Visit our archive

Your ‘sit and reach’ test results have nothing to do with your functional flexibility

Heres why:

In gyms across the world right now someone is sitting in a small room with a measuring device between their heels – straining, grunting and reaching with both hands for an ethereal point just beyond their toes.

The participant will try to hold that point for 2-3 seconds then exhale and lean back, looking up hopefully at the personal trainer conducting their initial fitness assessment.

The trainer will jot down the number, look back at the hopeful face of the client and smile awkwardly, saying “not bad… something to work on for later”.

You will then likely be given a ‘ranking’ to let you know how poor/well you did.

But what was the test supposed to measure?

Was the test supposed to measure how well you can bend over to pick something up? So why did they test you from a sitting position and not standing?

Do I think a sitting flexibility test is a good measure of functional flexibility? Not in a million years.

Real World Hamstring Flexibility in Action

We use our hamstrings standing up, not sitting down.

If a test is designed to help measure increases in function, the test should be based in function.

Muscles react to control the tilting of the body as you bend over

When we lean our bodies forward to smell a flower/tie our shoes/pick up laundry, the muscles in the lower back and legs (in fact most of the muscles on the back half of our body) receive a signal.

The signal that is sent through the body as you lean forward goes something like this:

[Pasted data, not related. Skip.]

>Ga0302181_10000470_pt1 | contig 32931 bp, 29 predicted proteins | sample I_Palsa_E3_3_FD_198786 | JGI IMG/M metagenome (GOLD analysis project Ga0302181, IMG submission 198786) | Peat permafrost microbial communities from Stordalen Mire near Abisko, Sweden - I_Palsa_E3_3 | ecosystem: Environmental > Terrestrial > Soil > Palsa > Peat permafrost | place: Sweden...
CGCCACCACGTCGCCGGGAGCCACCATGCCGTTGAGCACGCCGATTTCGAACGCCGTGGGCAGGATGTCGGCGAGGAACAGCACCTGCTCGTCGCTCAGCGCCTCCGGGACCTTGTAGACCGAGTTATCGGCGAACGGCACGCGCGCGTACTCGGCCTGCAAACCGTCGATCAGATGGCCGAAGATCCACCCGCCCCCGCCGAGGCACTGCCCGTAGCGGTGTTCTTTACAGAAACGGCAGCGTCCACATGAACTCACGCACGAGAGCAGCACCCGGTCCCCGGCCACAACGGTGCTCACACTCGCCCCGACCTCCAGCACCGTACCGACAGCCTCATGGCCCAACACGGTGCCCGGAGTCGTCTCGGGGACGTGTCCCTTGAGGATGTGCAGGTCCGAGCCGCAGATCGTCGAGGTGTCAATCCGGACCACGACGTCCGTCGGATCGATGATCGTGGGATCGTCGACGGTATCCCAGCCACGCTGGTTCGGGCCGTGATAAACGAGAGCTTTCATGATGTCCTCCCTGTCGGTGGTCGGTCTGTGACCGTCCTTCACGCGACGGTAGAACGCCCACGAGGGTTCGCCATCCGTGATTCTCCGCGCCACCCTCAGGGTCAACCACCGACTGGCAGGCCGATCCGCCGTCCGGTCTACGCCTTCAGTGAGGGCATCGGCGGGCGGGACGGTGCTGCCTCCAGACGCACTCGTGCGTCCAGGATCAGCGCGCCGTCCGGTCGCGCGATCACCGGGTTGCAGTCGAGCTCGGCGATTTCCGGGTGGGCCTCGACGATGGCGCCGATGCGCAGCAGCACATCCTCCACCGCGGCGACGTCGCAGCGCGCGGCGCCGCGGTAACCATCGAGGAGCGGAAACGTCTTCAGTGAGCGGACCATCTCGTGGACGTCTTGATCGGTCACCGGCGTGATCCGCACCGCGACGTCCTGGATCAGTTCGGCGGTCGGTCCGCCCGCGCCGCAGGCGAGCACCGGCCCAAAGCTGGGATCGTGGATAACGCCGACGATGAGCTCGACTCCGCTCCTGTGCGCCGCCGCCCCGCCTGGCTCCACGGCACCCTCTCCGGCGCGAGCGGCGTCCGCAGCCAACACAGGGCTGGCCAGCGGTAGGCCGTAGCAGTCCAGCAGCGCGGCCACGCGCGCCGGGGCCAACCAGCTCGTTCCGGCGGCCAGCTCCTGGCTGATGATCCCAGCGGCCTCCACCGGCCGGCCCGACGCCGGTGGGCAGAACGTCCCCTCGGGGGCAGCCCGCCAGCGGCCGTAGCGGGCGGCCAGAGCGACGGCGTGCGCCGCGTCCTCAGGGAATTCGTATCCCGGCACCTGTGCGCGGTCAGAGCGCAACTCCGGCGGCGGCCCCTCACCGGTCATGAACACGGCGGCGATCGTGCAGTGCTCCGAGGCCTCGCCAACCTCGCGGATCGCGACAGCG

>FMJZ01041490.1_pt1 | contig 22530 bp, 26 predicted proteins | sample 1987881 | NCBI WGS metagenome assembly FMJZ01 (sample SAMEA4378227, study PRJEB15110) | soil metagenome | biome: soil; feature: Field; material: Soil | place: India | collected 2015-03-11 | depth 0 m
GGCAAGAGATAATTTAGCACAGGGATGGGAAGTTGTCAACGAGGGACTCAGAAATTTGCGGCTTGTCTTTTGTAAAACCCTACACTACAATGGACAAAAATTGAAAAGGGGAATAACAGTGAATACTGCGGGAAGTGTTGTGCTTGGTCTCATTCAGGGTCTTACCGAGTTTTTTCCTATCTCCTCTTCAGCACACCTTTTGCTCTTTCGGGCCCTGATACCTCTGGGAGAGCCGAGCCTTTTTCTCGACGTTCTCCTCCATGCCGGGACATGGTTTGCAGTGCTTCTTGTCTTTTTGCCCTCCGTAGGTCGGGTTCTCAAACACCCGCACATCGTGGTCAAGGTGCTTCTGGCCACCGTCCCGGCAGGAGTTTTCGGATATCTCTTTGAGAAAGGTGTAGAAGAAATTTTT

“Hey all you back-half-muscles!!! Something just happened and this body is tilting forward at an accelerating pace! If we don’t switch on and all work together to pull, we are going to end up landing our pretty face right into that rose bush/concrete/pile of smelly undies!”



  1. At gym, doing non-functional movement because trainer tells you to
  2. in bed, reach forward to pull off socks


  1. reach over to pick up kids/toys/diapers/kids in diapers holding toys
  2. pick up keys off of coffee table
  3. field ground ball
  4. completing a volleyball dig
  5. bend over to tie shoes
  6. swing club in golf
  7. lean forward for a backhand shot in tennis
  8. tilt our body forward FOR ANY REASON from a vertical position.

Does it make sense to you that a more FUNCTIONAL test would be to measure your flexibility from a standing position?

So print this off and give it to your trainer/local gym rat and say “what do you think of that? That guys crazy, right?” then give them a second to look it over, then a few more seconds to watch their wheels start to turn as they realize that they have been testing for something completely different than they thought they were.

Let me know what they say…

Just don’t tell them where I live – I am still catching heat for my ‘never run on a treadmill again‘ post a couple of months ago that upset more than a few tread-lovers out there.

Bottom line: Don’t blame the trainer. Don’t blame the fitness club. They are only doing what has been passed down to them from the previous generation of sports scientists.